The amazing upswing in the popularity of soccer has more and more sports fans tuning in to watch the current World Cup, despite it being minus the United States. More and more youngsters want to play and the number of organized leagues is astounding. Kids as young as four can be seen booting the soccer ball around. If the federal government wants kids to exercise more, there isn’t a better way to achieve that than to play soccer.
Rice University has finally found someone to replace baseball coaching legend Wayne Graham, naming Joe Bragga Friday. The 45-year-old Bragga led Tennessee Tech to a nation-high 53 wins this season that ended one victory shy of earning a trip to the College World Series and has won at least 40 games in four of the last six seasons. Bragga signed a five-year contract last weekend and beat out former Rice and Houston Astro star Lance Berkman for the position. Let’s hope the new coach gives the college baseball world something “to Bragga bout.”
Dallas Cowboys’ defensive end David Irving has been suspended four games for violating the NFL’s substance-abuse policy, the second straight year the pass rusher is facing a ban to start the season.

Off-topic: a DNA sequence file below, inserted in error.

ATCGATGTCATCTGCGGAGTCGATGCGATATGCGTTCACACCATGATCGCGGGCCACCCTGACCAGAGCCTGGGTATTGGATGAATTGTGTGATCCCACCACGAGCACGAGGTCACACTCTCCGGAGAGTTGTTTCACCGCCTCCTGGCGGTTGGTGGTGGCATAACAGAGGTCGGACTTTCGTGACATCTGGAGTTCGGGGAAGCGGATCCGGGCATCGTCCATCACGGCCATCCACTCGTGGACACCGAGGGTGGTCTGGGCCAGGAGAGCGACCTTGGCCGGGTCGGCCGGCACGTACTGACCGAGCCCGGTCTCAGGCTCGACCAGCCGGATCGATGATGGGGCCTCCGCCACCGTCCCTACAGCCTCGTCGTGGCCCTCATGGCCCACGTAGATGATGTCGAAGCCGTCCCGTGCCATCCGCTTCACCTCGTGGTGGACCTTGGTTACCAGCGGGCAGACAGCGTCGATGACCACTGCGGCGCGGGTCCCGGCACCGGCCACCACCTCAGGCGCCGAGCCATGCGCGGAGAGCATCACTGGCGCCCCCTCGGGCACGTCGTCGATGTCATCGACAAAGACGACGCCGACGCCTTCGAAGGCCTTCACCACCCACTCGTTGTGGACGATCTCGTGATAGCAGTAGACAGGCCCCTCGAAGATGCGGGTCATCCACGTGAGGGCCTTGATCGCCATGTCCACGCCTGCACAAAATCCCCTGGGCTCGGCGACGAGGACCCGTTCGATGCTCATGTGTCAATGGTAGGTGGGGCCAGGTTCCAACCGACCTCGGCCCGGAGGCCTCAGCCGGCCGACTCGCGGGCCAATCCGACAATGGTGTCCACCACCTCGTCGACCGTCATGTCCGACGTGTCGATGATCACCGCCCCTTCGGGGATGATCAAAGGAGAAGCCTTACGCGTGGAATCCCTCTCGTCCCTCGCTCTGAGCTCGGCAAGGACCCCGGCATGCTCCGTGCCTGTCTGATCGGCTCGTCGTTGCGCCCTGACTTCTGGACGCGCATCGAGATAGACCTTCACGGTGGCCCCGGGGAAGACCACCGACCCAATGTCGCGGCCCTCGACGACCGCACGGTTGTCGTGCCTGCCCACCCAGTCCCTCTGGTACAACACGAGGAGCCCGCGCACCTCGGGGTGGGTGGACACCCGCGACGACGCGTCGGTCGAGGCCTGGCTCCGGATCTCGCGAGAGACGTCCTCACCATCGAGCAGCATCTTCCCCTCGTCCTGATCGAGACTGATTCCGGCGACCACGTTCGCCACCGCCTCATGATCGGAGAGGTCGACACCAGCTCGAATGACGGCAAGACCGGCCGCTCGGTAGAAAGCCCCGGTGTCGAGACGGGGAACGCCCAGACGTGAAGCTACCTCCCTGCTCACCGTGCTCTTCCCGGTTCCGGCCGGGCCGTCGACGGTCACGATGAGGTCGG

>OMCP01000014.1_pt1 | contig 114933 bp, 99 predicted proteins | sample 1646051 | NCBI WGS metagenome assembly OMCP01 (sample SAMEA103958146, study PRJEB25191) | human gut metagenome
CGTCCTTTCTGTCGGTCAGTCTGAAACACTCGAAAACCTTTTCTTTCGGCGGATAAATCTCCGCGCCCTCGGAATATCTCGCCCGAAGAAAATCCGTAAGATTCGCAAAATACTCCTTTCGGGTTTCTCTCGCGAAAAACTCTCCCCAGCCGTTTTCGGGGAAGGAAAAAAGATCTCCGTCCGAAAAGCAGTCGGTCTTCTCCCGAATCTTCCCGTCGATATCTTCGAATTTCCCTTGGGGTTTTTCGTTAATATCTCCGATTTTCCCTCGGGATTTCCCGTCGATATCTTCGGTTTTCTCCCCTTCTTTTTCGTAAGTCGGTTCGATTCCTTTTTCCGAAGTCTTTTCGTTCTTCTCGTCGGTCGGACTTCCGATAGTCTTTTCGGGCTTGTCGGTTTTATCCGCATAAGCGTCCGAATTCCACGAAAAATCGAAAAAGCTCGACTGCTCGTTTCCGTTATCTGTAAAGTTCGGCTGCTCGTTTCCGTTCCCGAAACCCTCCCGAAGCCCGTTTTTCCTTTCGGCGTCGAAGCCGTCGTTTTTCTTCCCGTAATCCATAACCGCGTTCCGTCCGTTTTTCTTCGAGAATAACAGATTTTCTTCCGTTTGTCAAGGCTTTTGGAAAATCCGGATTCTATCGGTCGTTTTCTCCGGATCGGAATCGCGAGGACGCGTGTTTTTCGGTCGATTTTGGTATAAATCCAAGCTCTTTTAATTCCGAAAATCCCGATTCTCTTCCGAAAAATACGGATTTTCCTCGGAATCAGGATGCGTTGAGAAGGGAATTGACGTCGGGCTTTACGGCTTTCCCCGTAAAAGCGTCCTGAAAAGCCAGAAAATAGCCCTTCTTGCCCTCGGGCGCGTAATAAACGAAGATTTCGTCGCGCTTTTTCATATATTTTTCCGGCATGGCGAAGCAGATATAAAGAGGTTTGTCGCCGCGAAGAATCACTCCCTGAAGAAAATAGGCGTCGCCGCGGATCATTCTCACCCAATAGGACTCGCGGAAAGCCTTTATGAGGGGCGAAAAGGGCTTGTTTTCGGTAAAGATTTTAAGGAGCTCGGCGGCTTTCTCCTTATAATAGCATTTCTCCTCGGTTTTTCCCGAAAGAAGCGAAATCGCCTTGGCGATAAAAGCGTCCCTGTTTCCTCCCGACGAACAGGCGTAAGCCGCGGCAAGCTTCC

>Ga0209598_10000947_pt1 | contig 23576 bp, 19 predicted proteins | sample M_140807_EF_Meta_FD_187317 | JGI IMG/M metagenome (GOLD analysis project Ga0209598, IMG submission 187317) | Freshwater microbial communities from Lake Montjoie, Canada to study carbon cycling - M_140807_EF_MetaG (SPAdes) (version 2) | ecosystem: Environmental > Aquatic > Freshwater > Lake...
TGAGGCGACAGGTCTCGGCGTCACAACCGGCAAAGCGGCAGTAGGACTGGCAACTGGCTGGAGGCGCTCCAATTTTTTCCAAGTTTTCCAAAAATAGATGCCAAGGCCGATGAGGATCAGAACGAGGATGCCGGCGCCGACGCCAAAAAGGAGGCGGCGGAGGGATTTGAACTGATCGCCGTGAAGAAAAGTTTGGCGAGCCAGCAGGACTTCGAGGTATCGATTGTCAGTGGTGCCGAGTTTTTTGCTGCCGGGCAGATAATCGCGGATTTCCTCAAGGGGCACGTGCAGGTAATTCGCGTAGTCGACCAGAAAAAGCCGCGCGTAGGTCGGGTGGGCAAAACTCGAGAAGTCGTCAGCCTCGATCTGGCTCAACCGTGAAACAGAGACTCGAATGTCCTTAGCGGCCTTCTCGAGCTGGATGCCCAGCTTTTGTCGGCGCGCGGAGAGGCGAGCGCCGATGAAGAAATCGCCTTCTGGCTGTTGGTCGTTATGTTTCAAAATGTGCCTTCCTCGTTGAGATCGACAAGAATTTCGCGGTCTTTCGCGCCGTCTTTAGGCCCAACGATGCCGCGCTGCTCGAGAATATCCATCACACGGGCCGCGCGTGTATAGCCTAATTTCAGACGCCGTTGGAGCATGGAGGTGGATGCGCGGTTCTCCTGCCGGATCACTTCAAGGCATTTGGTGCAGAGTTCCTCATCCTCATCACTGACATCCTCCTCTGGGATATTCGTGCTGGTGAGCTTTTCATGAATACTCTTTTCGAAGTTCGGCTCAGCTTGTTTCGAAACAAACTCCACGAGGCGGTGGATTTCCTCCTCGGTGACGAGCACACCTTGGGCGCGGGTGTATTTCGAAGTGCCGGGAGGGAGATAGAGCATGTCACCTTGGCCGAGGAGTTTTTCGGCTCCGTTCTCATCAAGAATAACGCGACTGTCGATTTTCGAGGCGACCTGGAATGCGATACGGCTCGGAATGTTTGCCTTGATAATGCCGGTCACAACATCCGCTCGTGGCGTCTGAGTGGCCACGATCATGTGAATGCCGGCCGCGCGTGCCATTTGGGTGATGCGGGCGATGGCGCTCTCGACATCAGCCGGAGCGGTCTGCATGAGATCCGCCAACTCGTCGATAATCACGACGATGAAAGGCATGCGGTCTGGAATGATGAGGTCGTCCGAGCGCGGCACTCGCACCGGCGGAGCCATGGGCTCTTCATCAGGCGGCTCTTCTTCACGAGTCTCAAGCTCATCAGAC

JUST BETWEEN US…The Houston Astros were one of the first teams to successfully employ defensive shifts.
Now almost every team uses variations of the shift which robs many opposing players of base hits.
So, in his infinite wisdom, Major League Baseball commissioner Rob Manfred is considering outlawing defensive shifts and acknowledging the game’s competition committee is in the “discussion-analysis” phase of the proposition.
Astros’ manager A.J. Hinch says the idea seems “radical” to him whose team generates discussions on the topic and is responsible for some of the unconventional shifts in the majors.
“It’s probably not the problem, I don’t think the problem is the shift, I think the problem is the commitment to trying to beat it.” Hinch said.
The Astros have shifted more than any team in baseball over the last two full seasons, according to Baseball Savant, and are leading again so far this season.
I think the commissioner wants more offense in the games and the defensive shift eliminates some of that.
Or perhaps he is just sore because he didn’t think of it first!!